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Real Answers™
Copyright: © 2011 Jan White

710 words


By: Jan White


The announcement of Steve Jobs’ death dominated the network and cable news coverage.  Many of the news stories and interviews about his life described the 56-year-old as a visionary for transforming the way we use technology.


Steve Jobs has been compared to Thomas Edison and Henry Ford because of the impact of his inventions on our daily lives.  Jobs has been called one of the fathers of the personal computing era.  A co-founder of Apple computers in 1976, he once said, “We started out to get a computer in the hands of everyday people, and we succeeded beyond our wildest dreams.”


Jobs is known as the creator of the iPhone, iPad and iPod.   He changed the movie industry when he purchased the computer division of Lucasfilm, Ltd. in 1986 and incorporated it as an independent company called Pixar.  Pixar produced the first computer-animated full-length movie, “Toy Story,” winner of numerous Academy Awards.  


Reading the news stories about the life and death of Steve Jobs, I learned that he was born on February 24, 1955 in San Francisco to unwed parents.  Jobs was adopted by a couple in Northern California in an area later known as Silicon Valley.


During a Commencement Address at Stanford University in June 2005, Jobs said his birth mother was a young, college graduate student who, though she gave him life, chose to place him for adoption.  He went on to say that she wanted him to be adopted at birth by a lawyer and his wife.  Turns out that couple wanted a girl, so the next parents on the adoption waiting list were called in the middle of the night.


According to published reports, Paul Jobs was a machinist for a company that manufactured lasers and Clara Jobs was an accountant.  They named their son Steven Paul.


Jobs recalled that his biological mother found out a few months later that his adoptive mother had not graduated from college and his adoptive father had not completed high school.  He said she would not sign the final adoption papers until his adoptive parents promised to send him to college someday.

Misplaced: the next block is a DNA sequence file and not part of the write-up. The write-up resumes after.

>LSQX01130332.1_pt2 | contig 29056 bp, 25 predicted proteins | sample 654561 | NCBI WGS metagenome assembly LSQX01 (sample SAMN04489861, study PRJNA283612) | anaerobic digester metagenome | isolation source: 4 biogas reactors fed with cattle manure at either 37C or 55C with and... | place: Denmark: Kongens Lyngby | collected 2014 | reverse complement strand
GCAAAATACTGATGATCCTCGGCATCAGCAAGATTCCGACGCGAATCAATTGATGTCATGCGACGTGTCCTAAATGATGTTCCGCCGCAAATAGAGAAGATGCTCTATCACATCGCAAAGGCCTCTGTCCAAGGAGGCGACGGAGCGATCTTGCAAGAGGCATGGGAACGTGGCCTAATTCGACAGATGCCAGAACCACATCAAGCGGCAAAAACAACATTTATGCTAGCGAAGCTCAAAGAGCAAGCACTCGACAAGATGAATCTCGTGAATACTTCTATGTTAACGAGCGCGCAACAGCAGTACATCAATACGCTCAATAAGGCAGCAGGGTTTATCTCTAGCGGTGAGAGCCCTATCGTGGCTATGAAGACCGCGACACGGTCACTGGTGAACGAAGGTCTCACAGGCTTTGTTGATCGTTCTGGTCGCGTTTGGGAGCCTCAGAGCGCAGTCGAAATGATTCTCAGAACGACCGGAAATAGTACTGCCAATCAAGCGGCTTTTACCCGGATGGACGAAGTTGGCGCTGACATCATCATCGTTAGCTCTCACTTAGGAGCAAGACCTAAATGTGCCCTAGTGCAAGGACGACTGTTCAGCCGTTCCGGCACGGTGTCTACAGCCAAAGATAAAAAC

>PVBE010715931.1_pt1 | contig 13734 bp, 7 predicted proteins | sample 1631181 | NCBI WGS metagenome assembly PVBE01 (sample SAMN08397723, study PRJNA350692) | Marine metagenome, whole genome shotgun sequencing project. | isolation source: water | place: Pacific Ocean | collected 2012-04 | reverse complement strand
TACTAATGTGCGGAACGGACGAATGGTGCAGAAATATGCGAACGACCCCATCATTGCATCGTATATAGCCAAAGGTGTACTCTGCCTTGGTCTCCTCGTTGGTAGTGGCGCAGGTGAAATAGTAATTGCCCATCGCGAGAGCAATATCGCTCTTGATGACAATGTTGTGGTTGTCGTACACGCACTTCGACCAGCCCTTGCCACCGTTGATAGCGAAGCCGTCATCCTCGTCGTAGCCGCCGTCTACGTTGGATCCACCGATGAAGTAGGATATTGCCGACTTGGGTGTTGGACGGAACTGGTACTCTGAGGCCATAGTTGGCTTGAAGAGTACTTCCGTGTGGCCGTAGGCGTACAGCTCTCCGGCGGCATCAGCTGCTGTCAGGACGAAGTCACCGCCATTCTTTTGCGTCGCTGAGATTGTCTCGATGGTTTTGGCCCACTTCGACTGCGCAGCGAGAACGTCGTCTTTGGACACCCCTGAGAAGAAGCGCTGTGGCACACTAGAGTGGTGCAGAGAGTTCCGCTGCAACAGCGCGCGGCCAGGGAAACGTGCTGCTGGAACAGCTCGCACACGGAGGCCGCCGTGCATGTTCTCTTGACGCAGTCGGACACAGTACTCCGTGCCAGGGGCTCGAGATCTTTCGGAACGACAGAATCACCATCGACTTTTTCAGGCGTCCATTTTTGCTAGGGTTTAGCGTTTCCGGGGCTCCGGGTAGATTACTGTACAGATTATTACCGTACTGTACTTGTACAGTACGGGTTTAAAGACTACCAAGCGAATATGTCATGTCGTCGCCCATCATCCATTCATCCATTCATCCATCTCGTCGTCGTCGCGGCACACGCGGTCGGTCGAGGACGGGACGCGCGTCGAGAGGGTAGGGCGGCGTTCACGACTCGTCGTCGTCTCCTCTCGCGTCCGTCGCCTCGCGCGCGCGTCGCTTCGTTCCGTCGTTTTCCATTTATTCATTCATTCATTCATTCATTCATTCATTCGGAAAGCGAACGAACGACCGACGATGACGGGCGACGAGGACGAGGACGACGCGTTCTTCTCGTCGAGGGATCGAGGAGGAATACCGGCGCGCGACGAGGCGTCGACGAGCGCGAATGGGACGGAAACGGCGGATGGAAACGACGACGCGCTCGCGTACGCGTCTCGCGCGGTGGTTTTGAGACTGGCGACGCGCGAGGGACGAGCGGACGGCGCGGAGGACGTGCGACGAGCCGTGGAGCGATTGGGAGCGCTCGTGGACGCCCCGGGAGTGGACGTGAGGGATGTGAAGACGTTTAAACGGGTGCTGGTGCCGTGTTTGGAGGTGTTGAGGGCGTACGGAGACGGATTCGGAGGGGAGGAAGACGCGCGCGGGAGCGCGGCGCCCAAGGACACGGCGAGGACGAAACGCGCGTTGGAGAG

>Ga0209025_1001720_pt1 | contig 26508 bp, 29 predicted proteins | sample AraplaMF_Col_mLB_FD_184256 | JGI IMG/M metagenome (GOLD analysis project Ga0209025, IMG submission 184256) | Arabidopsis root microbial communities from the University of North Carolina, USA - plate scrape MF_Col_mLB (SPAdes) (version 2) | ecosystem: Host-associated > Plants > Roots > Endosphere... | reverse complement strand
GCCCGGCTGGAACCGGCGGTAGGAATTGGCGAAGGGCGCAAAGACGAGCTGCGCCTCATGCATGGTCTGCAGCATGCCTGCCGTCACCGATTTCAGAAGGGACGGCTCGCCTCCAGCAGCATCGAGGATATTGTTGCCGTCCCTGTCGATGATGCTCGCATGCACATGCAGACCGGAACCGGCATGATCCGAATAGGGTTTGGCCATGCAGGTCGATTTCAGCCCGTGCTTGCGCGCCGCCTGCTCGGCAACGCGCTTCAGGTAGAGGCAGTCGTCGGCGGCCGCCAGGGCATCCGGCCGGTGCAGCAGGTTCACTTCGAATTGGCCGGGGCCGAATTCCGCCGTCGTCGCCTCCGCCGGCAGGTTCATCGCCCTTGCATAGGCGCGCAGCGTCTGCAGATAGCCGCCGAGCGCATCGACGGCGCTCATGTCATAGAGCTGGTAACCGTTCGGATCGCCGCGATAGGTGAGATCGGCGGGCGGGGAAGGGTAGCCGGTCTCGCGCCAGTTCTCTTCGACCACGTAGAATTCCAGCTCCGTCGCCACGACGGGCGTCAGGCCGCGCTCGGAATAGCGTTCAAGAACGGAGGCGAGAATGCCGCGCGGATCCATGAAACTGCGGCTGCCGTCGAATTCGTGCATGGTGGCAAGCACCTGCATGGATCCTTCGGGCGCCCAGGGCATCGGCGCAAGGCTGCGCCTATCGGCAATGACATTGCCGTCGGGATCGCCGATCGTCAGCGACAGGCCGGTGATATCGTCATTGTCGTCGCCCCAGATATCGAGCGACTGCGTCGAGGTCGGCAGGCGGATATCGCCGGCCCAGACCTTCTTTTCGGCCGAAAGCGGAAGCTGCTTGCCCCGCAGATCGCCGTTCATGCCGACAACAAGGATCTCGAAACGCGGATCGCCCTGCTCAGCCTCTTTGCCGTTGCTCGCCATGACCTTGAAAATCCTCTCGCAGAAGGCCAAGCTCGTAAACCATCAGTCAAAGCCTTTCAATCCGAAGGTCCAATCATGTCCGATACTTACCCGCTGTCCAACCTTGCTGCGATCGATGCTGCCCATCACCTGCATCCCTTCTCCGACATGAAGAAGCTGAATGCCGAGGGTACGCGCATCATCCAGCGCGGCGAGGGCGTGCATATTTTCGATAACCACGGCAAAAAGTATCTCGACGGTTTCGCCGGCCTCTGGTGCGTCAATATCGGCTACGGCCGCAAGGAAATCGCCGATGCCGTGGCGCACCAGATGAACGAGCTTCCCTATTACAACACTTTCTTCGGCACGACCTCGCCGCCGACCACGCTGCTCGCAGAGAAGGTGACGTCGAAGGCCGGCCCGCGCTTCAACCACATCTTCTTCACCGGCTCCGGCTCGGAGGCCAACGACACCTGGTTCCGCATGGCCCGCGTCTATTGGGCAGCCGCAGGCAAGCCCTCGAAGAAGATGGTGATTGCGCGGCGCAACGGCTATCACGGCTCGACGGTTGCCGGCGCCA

Steve Jobs went to Reed College, but dropped out after six months.  He went on to say that he wasn’t sure what he wanted to do with his life and he didn’t want to waste the life savings of his working-class parents.


Speaking to the Stanford grads, he recalled, “When I was 17, I read a quote that went something like:  ‘If you live each day as if it was your last, someday you’ll most certainly be right.’  It made an impression on me, and since then, for the past 33 years, I have looked in the mirror every morning and asked myself: “If today were the last day of my life, would I want to do what I am about to do today?”’


Jobs reportedly had been diagnosed with a rare form of pancreatic cancer in October 2003, followed by surgery in July 2004.   Then, in June 2009, he had a liver transplant, “I now have the liver of a mid-20s person who died in a car crash and was generous enough to donate their organs, and I wouldn't be here without such generosity.”  Steve Jobs spoke in favor of legislation in California that would help people be more aware of the opportunity to be organ donors, in the hopes that “all of us can be as generous and elect to become organ donors.”


 In his birth and during his battle with cancer, Jobs’ was an example of the value of every life.  As one ancient writer put it, “For You created my inmost being; You knit me together in my mother’s womb…I am fearfully and wonderfully made” (Psalm 139:13).


Steve Jobs’ life reflected “the profound, inherent, and equal dignity of every human being as a creature fashioned in the very image of God,” as stated in the “Manhattan Declaration – a Call to Christian Conscience” that defends the biblical view of the sanctity of life.


When Apple announced on October 5, 2011, that Steve Jobs had died, I was reminded that God has a purpose for each of our lives, and that choosing life impacts generations to come. 

"Real Answers™" furnished courtesy of The Amy Foundation Internet Syndicate. To contact the author or The Amy Foundation, write or E-mail to: P. O. Box 16091, Lansing, MI 48901-6091;

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